CHWC deployed twenty six Sapphire Eye sensors throughout their facilities. Once installed, the Sapphire Eye sensors connected to the APs around them, and continuously ran a series of passive and active tests. The active tests emulated client experience – attaching to each AP, authenticating, receiving an IP address and running background tests to measure performance metrics such as upload and download throughput, delay, packet loss, jitter and voice quality (MOS). This quantified the network’s ability to deliver the Wi-Fi service. The passive tests sampled all the other client to AP interactions, tracking key metrics such as connection data rate and retransmissions, thus quantifying each client’s ability to use the Wi-Fi service. Sapphire Eye test results are then analyzed by the Sapphire Analytics Engine and presented in a browser dashboard as Key Performance Indicators (KPIs) which make it easy to identify the areas of potential concern. CHWC also asked 7signal to perform an Optimization project to baseline the initial performance, suggest improvements and then track the effect of changes.
"We're not running blind anymore. Now, we can tackle performance issues proactively, before users feel it, not after the fact."
After a week of data collection, the Sapphire system had a good baseline of the CHWC performance. This could be shown in the Service Level Agreement (SLA) View where red, yellow and green is used to indicate compliance against target values for KPIs. The baseline SLA View (see Figure 1) showed there were issues with attach rates and throughput in both the 2.4GHz and 5GHz bands.
This provided the level of visibility into the end-user experience that CHWC wanted to see. Using the Sapphire software, CHWC and 7signal worked together to identify a series of steps to improve performance, including adjusting the channel plan and AP power levels. After each step, the team could see the impact of the changes and assess the performance improvement. The SLA view after optimization (Fig 2) showed significant improvement in all metrics.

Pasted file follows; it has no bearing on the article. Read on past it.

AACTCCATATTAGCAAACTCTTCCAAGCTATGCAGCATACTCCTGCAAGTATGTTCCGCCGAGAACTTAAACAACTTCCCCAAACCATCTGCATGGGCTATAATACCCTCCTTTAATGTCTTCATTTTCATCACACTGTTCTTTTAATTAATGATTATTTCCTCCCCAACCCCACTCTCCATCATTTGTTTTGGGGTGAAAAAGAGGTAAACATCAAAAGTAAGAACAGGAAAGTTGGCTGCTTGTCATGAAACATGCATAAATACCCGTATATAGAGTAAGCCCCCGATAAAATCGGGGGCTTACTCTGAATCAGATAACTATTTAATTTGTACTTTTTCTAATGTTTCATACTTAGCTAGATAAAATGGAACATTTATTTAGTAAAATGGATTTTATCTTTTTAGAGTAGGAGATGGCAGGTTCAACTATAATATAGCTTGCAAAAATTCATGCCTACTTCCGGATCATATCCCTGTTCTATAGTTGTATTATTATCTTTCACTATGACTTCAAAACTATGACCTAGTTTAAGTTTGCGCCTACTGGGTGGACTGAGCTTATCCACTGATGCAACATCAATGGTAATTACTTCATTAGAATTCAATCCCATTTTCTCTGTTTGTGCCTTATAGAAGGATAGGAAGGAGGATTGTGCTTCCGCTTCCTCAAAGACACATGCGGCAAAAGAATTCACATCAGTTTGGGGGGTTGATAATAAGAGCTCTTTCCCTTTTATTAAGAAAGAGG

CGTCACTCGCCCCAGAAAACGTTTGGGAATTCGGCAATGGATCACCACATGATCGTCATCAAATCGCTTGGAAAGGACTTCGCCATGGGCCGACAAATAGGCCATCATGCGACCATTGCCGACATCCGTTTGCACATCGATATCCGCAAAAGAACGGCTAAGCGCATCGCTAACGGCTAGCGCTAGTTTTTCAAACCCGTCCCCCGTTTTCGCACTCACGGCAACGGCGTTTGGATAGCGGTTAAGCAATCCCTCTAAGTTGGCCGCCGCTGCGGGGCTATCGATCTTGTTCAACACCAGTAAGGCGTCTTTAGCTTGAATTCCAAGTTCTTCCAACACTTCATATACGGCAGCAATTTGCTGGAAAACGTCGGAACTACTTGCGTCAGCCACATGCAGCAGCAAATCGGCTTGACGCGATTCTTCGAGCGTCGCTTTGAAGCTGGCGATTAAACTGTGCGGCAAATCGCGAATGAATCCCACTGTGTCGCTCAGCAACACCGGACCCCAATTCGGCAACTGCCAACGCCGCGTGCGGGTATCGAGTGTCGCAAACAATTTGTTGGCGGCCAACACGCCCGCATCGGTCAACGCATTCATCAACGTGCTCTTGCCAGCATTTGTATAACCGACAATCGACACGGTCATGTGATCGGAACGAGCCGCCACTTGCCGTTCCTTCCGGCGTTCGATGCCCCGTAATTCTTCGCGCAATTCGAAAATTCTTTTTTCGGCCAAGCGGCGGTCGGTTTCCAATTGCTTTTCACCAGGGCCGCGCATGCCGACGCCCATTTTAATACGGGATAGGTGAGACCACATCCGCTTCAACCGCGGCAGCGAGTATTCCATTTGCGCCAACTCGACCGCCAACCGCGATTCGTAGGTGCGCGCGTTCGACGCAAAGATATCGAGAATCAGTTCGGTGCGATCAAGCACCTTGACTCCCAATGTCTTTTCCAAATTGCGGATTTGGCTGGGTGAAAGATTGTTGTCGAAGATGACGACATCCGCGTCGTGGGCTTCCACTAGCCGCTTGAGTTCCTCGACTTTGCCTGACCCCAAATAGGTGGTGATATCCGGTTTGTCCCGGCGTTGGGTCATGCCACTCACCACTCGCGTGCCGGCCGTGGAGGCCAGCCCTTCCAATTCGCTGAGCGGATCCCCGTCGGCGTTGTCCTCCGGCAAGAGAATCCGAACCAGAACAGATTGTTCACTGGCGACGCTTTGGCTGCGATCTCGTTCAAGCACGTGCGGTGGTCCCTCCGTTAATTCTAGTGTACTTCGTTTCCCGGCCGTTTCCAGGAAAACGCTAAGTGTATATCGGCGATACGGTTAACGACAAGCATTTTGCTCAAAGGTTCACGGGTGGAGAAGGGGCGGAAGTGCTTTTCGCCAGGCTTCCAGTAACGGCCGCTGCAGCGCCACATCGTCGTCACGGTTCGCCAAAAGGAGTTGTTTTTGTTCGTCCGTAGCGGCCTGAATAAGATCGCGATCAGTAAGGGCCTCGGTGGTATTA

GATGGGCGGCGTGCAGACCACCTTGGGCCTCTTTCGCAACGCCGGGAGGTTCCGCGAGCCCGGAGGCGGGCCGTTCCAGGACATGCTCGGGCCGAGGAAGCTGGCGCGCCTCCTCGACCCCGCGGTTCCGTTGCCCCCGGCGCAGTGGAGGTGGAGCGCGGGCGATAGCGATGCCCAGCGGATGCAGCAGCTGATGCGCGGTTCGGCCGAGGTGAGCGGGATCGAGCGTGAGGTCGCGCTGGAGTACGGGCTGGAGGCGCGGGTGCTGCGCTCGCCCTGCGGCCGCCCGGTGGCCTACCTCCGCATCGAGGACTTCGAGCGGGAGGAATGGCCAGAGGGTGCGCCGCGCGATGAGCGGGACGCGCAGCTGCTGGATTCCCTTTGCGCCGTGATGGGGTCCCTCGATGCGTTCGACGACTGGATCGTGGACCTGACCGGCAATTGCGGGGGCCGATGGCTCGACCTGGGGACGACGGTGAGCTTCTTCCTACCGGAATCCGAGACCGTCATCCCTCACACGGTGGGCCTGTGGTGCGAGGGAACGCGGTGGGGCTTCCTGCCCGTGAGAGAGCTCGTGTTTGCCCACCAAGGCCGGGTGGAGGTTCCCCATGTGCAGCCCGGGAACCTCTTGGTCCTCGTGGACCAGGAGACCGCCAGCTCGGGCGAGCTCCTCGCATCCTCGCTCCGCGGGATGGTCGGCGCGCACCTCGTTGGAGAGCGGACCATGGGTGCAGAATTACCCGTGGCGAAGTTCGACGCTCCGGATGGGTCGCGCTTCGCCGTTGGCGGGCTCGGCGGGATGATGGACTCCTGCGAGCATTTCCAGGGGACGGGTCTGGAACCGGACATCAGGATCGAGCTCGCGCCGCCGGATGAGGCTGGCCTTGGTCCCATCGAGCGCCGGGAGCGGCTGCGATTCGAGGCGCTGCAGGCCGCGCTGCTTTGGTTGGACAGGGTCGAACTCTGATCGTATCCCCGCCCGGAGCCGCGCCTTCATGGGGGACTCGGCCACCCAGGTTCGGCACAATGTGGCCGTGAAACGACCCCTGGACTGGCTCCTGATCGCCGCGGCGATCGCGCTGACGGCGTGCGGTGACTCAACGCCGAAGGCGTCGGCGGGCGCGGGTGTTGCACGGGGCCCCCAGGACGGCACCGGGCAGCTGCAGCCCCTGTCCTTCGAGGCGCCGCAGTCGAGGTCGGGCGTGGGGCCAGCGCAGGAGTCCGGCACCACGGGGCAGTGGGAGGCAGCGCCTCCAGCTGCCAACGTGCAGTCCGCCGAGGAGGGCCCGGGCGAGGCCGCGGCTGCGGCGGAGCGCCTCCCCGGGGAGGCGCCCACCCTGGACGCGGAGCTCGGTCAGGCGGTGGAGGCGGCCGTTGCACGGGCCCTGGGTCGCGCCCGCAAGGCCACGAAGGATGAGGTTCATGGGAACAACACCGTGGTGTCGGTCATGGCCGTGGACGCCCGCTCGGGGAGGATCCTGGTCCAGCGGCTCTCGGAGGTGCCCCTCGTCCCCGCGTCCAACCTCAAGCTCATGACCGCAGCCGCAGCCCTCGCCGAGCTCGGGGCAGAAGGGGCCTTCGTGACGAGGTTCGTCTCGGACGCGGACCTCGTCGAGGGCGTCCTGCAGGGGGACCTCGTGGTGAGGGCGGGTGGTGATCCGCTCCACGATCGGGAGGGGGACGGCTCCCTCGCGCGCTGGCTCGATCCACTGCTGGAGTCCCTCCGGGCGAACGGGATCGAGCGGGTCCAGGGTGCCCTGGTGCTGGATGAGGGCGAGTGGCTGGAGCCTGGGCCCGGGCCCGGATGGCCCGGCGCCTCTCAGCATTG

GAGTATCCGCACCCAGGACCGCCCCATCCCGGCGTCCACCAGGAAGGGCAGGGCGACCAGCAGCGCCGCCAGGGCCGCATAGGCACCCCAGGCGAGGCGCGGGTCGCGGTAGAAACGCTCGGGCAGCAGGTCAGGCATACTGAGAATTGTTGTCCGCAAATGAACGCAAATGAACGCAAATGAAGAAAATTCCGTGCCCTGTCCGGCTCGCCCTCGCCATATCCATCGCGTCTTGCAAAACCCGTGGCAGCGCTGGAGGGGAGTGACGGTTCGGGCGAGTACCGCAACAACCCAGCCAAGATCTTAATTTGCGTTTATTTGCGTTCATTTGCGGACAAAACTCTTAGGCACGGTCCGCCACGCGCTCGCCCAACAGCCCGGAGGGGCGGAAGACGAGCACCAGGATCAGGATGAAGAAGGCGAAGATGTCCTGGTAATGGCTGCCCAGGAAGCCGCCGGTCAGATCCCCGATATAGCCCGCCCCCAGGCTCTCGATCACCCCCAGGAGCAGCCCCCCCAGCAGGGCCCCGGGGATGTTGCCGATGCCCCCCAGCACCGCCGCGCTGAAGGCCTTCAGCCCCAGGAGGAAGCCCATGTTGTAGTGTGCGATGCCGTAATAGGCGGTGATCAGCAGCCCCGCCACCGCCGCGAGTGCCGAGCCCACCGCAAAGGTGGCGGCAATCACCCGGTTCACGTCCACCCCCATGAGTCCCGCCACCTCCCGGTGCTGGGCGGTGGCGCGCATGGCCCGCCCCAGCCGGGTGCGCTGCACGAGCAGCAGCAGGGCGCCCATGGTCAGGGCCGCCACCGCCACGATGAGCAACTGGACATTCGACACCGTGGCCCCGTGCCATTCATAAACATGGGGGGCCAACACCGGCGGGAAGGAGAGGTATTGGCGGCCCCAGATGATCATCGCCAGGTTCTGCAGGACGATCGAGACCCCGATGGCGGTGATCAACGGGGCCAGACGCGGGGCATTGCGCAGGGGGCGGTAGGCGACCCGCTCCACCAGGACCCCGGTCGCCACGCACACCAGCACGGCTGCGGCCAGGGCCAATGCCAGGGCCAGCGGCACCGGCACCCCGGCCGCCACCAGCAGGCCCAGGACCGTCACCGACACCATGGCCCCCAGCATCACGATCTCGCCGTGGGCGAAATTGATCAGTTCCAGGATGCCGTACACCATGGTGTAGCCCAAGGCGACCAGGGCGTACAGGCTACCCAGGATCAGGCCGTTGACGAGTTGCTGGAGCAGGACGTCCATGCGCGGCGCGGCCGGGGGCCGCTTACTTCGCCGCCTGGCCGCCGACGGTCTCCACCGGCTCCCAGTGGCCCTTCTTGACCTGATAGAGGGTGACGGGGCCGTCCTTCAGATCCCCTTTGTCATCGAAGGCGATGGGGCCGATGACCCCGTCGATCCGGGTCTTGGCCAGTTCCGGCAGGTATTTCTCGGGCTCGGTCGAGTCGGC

Another helpful way to examine performance is to look at a key performance indicator such as throughput over time. Not only can one see the impact of performance on certain days of the week or hours of the day, but also one can view the impact of the changes. Figure 3 shows uplink throughput for the Archbold Medical Center -- the result after several configuration adjustments was a 60% improvement in some areas. In parts of Bryan Hospital, the improvement in worst case performance was even more dramatic at 200%!
The system also provided visibility of the Wi-Fi experience for individual clients. Figure 4 shows how the retransmission rates of individual clients were reduced dramatically over the course of the optimization project. Declining retransmissions are indicative of more airtime available to transmit and receive more data in shorter times, which makes a positive impact on the user experience.
The CHWC team now has the visibility it needs to proactively manage its wireless environment. In addition to the intuitive dashboards and graphs available from Sapphire, the system has been set up to generate automatic performance reports in pdf form that are automatically emailed to the IT management team. The team has also enabled alarms which generate automatic alert whenever certain KPIs fall below an acceptable threshold. In this way, the IT team is confident they will always be ahead of any issues that may arise as the environment changes, new applications are introduced or new devices join the network.